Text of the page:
Crochet is always a repetitive experience. That is why I am trying to challenge myself. I actually did some crocheted portraits a while ago and this piece is the same technique. You might have seen it in the installation I created in collaboration with Michelle Dodson (video link). It requires me for sure to have a total focus and patience.

I started crocheting phone “text” into some of my studio works in 2006 and my very first pieces in 2003 were installed in the forest in upstate New York. I think there is continuity with my previous work but my technique is better now, although I still have plenty to learn and that is what keeps me so in love with crochet.

The process for creating this piece was really long. Every time I go back to Poland and you see me on social media posting images of trees, flowers and sunsets it simply means I am working on something new and do not want to share it yet.

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Olek. Virginia MOCA. April 2016. (photo © OLEK)

I have a place in a forest by a river where no one could ever find me. In that house my grandmother was born, my mother was born and I took my first steps. In the same house I’ve learned how to sew and crochet. It inspires me the most and gives me the most energy.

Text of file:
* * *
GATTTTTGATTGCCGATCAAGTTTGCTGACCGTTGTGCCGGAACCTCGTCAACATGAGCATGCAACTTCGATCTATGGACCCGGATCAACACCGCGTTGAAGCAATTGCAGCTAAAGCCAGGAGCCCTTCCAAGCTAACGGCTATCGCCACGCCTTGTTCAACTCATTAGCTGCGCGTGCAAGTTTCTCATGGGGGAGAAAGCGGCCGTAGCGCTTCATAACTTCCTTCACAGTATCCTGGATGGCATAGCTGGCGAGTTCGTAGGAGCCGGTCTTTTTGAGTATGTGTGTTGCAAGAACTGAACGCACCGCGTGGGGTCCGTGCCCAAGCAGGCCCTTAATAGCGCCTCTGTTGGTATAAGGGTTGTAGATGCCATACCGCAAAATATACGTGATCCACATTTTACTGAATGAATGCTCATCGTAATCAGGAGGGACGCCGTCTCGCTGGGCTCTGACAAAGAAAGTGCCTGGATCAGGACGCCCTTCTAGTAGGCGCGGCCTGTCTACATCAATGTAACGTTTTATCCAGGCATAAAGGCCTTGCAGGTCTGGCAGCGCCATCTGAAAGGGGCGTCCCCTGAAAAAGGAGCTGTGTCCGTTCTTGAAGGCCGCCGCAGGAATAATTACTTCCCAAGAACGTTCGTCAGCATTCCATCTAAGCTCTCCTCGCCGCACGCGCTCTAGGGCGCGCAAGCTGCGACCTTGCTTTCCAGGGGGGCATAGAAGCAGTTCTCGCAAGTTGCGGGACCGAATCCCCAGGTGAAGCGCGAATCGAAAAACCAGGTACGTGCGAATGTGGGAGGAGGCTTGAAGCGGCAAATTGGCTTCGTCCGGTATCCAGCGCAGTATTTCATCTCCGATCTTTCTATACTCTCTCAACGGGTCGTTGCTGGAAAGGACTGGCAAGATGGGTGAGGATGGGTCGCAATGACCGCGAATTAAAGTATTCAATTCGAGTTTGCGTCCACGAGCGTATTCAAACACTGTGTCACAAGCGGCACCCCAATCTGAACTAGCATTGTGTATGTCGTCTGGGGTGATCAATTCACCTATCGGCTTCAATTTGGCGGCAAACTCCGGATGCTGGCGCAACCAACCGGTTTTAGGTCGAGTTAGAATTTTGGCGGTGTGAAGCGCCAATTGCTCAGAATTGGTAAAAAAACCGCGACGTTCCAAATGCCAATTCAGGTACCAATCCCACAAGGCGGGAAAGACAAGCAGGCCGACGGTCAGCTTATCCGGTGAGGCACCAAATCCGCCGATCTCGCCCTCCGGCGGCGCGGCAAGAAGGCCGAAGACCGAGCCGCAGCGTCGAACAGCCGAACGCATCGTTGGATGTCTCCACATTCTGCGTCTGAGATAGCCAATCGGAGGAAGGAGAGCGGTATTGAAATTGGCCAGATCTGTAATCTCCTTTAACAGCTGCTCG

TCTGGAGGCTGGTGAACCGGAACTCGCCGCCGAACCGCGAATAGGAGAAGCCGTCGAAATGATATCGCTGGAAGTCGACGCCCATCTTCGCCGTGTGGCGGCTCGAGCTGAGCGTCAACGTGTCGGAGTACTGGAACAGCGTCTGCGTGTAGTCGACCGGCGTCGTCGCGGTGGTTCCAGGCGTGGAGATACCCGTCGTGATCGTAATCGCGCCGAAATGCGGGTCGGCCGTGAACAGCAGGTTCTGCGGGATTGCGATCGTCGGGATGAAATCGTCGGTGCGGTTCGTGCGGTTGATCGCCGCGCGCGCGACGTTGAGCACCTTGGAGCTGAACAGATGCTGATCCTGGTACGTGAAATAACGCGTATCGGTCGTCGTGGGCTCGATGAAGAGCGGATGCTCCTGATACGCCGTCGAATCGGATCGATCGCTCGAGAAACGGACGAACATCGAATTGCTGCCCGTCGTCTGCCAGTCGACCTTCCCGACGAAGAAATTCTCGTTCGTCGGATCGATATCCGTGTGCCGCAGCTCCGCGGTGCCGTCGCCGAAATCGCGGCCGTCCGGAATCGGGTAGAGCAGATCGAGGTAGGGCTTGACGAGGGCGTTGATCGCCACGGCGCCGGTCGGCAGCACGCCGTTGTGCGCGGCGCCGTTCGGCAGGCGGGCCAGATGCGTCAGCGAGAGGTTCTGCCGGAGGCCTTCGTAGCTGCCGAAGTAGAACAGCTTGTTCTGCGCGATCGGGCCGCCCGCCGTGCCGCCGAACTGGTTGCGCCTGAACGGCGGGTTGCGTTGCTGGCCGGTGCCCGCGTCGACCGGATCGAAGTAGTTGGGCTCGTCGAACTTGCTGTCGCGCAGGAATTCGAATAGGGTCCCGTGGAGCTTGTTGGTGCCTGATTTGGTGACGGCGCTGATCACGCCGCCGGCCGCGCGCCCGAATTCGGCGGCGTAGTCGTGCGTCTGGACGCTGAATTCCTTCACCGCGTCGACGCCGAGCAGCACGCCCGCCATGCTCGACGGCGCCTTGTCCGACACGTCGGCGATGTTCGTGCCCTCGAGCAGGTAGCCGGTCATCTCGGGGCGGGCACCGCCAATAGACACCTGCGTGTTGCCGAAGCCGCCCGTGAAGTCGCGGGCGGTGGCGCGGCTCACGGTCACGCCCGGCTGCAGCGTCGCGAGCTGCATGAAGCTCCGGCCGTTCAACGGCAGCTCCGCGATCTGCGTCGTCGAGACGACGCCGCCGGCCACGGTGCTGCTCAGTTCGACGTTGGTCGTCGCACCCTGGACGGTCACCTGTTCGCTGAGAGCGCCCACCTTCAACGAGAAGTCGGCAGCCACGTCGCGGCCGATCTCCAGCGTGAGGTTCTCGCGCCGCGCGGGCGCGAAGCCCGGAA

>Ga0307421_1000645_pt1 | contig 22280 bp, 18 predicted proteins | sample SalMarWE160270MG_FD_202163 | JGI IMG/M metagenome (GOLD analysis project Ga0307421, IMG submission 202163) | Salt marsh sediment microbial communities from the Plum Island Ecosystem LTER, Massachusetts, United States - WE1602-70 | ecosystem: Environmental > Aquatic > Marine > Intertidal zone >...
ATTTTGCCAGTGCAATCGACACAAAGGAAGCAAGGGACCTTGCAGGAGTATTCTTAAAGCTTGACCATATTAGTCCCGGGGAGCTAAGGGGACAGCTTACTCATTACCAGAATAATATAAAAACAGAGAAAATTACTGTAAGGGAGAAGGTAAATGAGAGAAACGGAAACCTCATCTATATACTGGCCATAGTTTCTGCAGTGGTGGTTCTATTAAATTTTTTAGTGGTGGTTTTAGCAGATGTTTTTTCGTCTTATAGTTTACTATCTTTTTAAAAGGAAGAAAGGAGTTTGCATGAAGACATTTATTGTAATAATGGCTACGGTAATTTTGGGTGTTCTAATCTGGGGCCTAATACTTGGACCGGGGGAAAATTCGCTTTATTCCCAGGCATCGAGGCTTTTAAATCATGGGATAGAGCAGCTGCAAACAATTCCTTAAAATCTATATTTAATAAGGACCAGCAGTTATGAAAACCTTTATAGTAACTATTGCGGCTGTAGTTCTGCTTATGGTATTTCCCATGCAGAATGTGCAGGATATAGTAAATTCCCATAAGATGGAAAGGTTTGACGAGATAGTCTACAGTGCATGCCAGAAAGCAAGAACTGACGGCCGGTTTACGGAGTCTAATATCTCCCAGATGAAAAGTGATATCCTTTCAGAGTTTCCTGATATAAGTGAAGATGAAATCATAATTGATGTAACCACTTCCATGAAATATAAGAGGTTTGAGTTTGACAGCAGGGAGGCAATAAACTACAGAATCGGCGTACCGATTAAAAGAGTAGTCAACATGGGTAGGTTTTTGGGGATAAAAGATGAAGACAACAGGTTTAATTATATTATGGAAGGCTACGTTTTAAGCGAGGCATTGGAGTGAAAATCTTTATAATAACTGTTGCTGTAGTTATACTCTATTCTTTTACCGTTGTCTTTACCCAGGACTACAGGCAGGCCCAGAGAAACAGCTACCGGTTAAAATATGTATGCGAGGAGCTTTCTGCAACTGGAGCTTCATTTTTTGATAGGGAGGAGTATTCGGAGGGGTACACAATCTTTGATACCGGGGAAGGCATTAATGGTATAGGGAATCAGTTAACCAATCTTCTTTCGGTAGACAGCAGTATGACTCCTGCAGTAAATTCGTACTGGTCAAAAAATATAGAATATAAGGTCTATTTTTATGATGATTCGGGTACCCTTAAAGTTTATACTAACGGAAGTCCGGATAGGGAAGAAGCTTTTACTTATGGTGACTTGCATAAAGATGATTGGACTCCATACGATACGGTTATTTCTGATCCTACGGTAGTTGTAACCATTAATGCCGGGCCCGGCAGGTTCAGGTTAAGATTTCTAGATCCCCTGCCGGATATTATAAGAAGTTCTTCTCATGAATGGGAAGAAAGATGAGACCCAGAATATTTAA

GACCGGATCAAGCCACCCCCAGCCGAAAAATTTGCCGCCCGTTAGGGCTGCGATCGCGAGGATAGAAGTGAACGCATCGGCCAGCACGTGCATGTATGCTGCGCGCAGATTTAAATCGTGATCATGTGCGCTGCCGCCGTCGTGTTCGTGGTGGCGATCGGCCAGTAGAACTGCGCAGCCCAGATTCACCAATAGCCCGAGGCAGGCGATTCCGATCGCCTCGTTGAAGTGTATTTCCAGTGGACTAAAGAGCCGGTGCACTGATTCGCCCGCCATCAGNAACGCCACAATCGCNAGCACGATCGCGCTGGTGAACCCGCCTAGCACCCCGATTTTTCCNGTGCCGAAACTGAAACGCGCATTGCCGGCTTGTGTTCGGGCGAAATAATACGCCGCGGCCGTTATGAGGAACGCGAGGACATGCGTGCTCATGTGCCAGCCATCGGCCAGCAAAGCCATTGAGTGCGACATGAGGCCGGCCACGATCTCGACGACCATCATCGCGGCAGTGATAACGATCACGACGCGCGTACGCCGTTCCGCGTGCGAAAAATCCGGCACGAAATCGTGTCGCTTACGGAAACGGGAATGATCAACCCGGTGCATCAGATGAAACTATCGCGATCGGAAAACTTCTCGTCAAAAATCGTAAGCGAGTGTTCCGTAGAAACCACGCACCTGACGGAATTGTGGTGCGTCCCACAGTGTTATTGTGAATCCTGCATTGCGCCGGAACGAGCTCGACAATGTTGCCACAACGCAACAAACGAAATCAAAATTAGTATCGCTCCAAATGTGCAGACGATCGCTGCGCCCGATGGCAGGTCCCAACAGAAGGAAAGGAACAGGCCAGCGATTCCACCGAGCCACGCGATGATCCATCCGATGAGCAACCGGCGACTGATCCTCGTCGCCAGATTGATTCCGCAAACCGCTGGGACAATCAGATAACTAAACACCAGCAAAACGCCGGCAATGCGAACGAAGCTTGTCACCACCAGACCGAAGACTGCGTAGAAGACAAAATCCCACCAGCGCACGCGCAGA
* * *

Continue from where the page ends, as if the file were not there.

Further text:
I remember when I went there in May 2005, the first time I returned after immigrating to New York in 2000, and I exploded with ideas. I crocheted trees around the house, a car, a footbridge… this was long before anyone could think about it. Years later I crocheted a whole stable there that only my grandmother and my parents have seen in person.

I grew up in a city but spent a lot of time in the countryside. This is probably why nature is so close to my heart. And I am devastated as I see our mother nature dying in front of us.

For my recent birthday I spent the day with my family and I celebrated it by hugging 38 trees. This ephemeral performance was shown publicly only on Snapchat and I think the only person who saw it was Faith 47 because I did not know that my account was set to “private”.